Baillie Gifford high flying funds back down to earth

Baillie Gifford

A number of high flying funds and investment trusts managed by Edinburgh investment giant Baillie Gifford came back down to earth with a bang in the first quarter of 2022, according to research by Salford-based investment platform AJ Bell.

AJ Bell said gold and Latin American funds topped its performance tables in Q1 2022, with Russian funds bringing up the rear.

It said that after tremendous gains in 2021, UK smaller companies funds and trusts found themselves near the bottom of the performance tables in the early stages of 2022.

The Salford firm said Baillie Gifford’s flagship fund Scottish Mortgage saw a fifth of its value wiped out in the first quarter but that “the trust’s long-term performance is still exceptional.”

AJ Bell said the Baillie Gifford funds that took a hit in the first quarter included Baillie Gifford British Smaller Companies (-21.3%), Baillie Gifford American (-22.9%), Baillie Gifford European (23.2%), Scottish Mortgage Ord (-21.6%) and Baillie Gifford European Growth Ord (-25.9%).

Some funds managed by Edinburgh’s other investment giant Abrdn enjoyed a better first quarter with Abrdn Latin American Equity up 27.3% and Abrdn Latin American Income Fund Ord up 27.1%.

Laith Khalaf, head of investment analysis at AJ Bell, wrote: “After seeing some tremendous gains in 2021, UK Smaller Companies funds and trusts find themselves languishing near the bottom of the performance tables in 2022 so far.

“Inevitably after a period of such strong performance there will have been some profit taking, and combined with a weaker economic outlook and a rotation away from growth, that has left smaller companies funds deep in the red in the first quarter of the year.

“Baillie Gifford also finds an uncharacteristically large number of its fund range populating the bottom of the performance tables.

“These hitherto high flyers have been laid low by a sell-off in technology and growth stocks, which feature heavily in Baillie Gifford portfolios.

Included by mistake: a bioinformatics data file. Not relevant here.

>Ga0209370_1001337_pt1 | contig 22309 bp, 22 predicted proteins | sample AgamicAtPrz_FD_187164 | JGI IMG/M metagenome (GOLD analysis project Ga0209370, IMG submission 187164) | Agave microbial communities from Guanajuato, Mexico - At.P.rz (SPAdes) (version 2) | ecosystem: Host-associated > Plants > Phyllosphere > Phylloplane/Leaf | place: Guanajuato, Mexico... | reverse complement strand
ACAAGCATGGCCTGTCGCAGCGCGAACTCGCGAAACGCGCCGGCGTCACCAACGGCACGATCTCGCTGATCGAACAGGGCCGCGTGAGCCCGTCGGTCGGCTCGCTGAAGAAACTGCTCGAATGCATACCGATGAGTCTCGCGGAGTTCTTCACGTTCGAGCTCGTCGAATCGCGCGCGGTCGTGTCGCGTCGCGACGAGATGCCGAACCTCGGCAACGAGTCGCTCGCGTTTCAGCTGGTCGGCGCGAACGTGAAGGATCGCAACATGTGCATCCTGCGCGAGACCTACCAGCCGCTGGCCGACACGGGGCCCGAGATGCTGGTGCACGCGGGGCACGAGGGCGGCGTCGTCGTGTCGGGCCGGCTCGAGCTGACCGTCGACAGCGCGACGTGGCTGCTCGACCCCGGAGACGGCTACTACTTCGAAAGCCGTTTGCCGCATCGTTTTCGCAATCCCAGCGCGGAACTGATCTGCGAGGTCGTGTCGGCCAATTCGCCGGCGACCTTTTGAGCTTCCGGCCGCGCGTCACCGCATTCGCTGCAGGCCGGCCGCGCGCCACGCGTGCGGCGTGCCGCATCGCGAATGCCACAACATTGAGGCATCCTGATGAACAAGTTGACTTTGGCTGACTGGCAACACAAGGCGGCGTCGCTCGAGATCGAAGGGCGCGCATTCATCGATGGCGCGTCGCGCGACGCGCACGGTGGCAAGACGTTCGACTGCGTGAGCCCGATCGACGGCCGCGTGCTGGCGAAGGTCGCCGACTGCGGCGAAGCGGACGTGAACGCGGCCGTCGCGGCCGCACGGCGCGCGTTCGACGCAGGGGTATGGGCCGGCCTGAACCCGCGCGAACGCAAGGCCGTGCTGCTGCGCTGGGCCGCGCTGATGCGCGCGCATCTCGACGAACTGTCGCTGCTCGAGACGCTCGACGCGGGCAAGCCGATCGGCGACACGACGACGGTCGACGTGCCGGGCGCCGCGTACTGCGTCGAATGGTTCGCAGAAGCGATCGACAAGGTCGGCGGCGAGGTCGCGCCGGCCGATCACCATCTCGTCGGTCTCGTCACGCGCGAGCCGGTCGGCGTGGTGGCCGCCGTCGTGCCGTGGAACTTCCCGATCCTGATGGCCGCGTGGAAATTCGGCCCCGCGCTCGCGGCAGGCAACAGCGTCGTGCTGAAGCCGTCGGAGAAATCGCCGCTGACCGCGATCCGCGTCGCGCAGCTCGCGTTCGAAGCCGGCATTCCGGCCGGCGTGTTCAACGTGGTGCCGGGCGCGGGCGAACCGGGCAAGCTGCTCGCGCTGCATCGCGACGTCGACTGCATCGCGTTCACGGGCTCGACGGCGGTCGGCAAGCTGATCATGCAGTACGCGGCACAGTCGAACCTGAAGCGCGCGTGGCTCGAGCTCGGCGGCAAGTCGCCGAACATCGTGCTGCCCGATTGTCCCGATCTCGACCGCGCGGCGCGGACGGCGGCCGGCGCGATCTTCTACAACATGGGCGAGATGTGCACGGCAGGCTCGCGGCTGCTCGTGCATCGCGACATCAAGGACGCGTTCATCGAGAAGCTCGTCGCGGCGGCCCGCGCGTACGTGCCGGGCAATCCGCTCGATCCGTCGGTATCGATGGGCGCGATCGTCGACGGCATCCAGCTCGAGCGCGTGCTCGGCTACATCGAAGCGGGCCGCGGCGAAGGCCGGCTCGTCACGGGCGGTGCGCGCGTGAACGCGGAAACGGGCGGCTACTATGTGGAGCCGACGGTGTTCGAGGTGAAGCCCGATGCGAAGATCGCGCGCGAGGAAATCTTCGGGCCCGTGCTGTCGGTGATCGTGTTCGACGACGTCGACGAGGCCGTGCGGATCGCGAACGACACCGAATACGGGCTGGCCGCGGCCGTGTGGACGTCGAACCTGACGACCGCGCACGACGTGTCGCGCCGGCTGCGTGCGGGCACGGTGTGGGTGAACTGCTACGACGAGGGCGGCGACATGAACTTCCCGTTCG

“This includes the largest UK investment trust, Scottish Mortgage, which saw a fifth of its value wiped out in the first quarter.

“That’s actually after a rally in the last month or so, before which, the investment trust was nursing year to date losses of around 35%.

“The trust has a very risk hungry approach to investing, so big drawdowns are part and parcel of what investors can expect from Scottish Mortgage.

“The trust’s long-term performance is still exceptional, though it has been riding on a tailwind of stellar growth from tech stocks, and could face more challenging times if that goes into reverse.”

Khalaf added:”Clearly the first quarter of 2022 has been dominated by the Ukraine crisis, and in the investment markets, that’s probably been most keenly felt by investors in Russian funds, with the JPM Russian investment trust losing 94% of its value over the course of the quarter.

“Only a handful of extremely adventurous investors will have meaningful exposure to such investments, but the performance figures do highlight the risk of choosing funds which target the shares of only one emerging market country.

“There have of course been second order effects of the conflict, such as the rise in the oil price and other commodities, which have helped boost the share prices of energy, commodity and Latin American investment funds.

“Latin American funds have also benefited from strong performance from financials in the first quarter, after interest rate rises in Mexico and Brazil.

“Gold funds have also had a strong quarter, with the gold price rising from $1,800 at the start of the year to over $1,900 now.

“The Ukraine crisis has heightened uncertainty for the global economic outlook, and with inflation posing a serious threat to cash and bonds, investors have clearly looked to gold as a safe haven …

“Looking forward, inflation and geopolitics look set to dominate proceedings for the foreseeable future, and both have an unsettling effect on markets.

“However that doesn’t rule our further advances for markets, seeing as they offer investors a chance of beating inflation in the long term, unlike cash and bonds.

“As ever investors shouldn’t base their decisions on calling unpredictable macroeconomic events, and should instead look to put money to work in the market at regular intervals, which helps to smooth the ups and downs.

“And with the end of the tax year now in sight, they should of course try to make their portfolios as tax-efficient as possible using their SIPP and ISA allowances.”